utmost complexity might be conveyed in a word or two 196) and cryptically (cypher language 196). The syntactical and logical absurdity of Orlandos conversations with Marmaduke (life literature Greene toady Rattigan Glumphoboo 196), represent a striking amount of freedom from the invasive rules of writing. Gradually, Orlandos worship of poetry, a constant element throughout the novel (made her long, as she had never longed before for pen and ink Oh! If only I could write 102 she thought only of the glory of poetry 117), becomes a source of pleasure and an expression of love (ordinary conversation is often the most poetic cannot be written down 176). Orlandos discovery of freedom within language allows his and her poetry to metamorphose from a tedious obligation into a poetic eruption of love, and to free him and her from the pervasive censorship of the spirit of the age (182), symbol of all rules and norms exercised upon a writers creativity. Orlando reaches a state of independence from any caging standards of literature, realizing that she need neither fight her age, nor submit to it (184), thanks to the power of poetry itself, acting as a direct expression of pure, illogical, unbounded emotions. Mirroring Orlandos liberation in writing, Woolf experiments with biography and fiction, creating a eulogy to freedom that is innovative and uninhibited in its style. Within the powerful prose, examples of flow of consciousness (what has praisewhat has seven was not 225) provide freedom from logic, which is emphasized by the stylistic presence of poetic rhythm (188) and rebellious inserts of poetry (For, he said, I have done with men / Nevertheless, he paid the pension quarterly 67). Woolfs ironic voice criticizes the standards of factual biography, (the first duty of a biographer [is] to plod, without looking right or left, in the indelible footprints of truth 47), offering her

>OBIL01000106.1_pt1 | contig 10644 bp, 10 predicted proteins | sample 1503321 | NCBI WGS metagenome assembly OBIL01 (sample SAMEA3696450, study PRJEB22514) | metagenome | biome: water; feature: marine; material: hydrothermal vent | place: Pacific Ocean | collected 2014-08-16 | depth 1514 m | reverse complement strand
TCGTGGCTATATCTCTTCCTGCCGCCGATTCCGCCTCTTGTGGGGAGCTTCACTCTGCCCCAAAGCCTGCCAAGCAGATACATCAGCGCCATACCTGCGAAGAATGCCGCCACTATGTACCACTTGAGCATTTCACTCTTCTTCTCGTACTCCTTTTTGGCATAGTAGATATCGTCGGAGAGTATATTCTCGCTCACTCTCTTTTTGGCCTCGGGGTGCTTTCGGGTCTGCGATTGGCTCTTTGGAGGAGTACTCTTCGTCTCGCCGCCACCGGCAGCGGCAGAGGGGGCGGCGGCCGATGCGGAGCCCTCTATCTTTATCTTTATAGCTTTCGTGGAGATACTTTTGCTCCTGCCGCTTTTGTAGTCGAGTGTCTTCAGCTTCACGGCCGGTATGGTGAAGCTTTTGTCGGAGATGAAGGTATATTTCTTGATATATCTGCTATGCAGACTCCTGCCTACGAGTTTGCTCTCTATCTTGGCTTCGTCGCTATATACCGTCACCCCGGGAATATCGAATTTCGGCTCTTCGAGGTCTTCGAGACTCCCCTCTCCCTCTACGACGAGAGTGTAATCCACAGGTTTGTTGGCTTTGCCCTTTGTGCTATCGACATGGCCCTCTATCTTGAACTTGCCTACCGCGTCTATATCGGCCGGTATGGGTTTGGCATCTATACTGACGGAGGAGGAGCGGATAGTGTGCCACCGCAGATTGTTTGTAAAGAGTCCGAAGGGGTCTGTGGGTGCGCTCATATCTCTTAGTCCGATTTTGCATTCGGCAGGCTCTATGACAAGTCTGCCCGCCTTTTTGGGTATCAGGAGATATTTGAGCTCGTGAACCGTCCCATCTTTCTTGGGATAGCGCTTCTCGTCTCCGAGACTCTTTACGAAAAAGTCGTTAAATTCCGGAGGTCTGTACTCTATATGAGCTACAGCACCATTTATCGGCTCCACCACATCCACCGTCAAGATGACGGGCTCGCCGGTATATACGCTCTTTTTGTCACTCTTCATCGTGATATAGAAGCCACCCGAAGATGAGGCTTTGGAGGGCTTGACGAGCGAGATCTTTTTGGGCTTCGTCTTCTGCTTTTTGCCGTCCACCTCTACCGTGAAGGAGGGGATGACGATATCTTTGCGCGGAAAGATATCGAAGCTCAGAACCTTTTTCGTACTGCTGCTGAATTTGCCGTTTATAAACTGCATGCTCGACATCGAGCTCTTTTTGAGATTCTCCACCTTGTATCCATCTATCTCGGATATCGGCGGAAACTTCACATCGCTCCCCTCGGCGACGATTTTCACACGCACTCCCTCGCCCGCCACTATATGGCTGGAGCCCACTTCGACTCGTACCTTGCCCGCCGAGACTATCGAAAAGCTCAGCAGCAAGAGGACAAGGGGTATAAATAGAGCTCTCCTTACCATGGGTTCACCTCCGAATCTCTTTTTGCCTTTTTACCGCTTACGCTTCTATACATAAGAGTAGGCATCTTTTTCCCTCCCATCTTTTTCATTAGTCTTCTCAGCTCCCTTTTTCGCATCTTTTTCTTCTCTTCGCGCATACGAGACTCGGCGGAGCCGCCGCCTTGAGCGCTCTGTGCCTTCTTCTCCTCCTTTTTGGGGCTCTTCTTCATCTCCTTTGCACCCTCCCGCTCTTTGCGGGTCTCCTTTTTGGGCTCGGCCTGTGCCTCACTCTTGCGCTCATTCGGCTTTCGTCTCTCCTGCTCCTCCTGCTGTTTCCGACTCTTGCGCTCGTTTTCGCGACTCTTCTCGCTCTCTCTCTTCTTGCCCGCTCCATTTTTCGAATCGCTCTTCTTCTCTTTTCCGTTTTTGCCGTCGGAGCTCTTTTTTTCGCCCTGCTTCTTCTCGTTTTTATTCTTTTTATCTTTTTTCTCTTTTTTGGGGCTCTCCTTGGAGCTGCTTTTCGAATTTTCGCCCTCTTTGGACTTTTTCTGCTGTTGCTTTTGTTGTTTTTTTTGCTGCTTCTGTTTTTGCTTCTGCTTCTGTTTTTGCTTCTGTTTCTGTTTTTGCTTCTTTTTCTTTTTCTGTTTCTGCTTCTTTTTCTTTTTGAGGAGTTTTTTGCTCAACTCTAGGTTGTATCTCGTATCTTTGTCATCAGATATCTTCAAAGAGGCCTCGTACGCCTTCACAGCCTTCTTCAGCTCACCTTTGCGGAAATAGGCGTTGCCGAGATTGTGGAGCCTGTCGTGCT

surreal fiction as a work that defies the set boundaries of prose, appropriating many characteristics of the realm poetry. Poetry is a symbol of freedom both in Orlandos life and in Woolfs innovative text, acting as a bridge between factual events and the fanciful world of love and creativity to which Orlando harkens. Woolfs lively novel meticulously describes, and then consequently deconstructs, many pre-conceived notions of the role of the writer, laying bare the innate contradictions of the writing practice: a realm of creative freedom often caged within rules and expectations. In her novel, Woolf offers the union of poetry and prose, fiction and reality, as a way of transcribing human emotions, the epitomic expressions of freedom that are impossible to define within the logical boundaries of prose (Love, Friendship, Poetry 102). Love and emotions undoubtedly exist in the real world, but constantly appear in the realm of the imaginary as products of intellectual freedom and as muses of poetry, an expression of the human soul that is inevitably the utmost aim of a writer.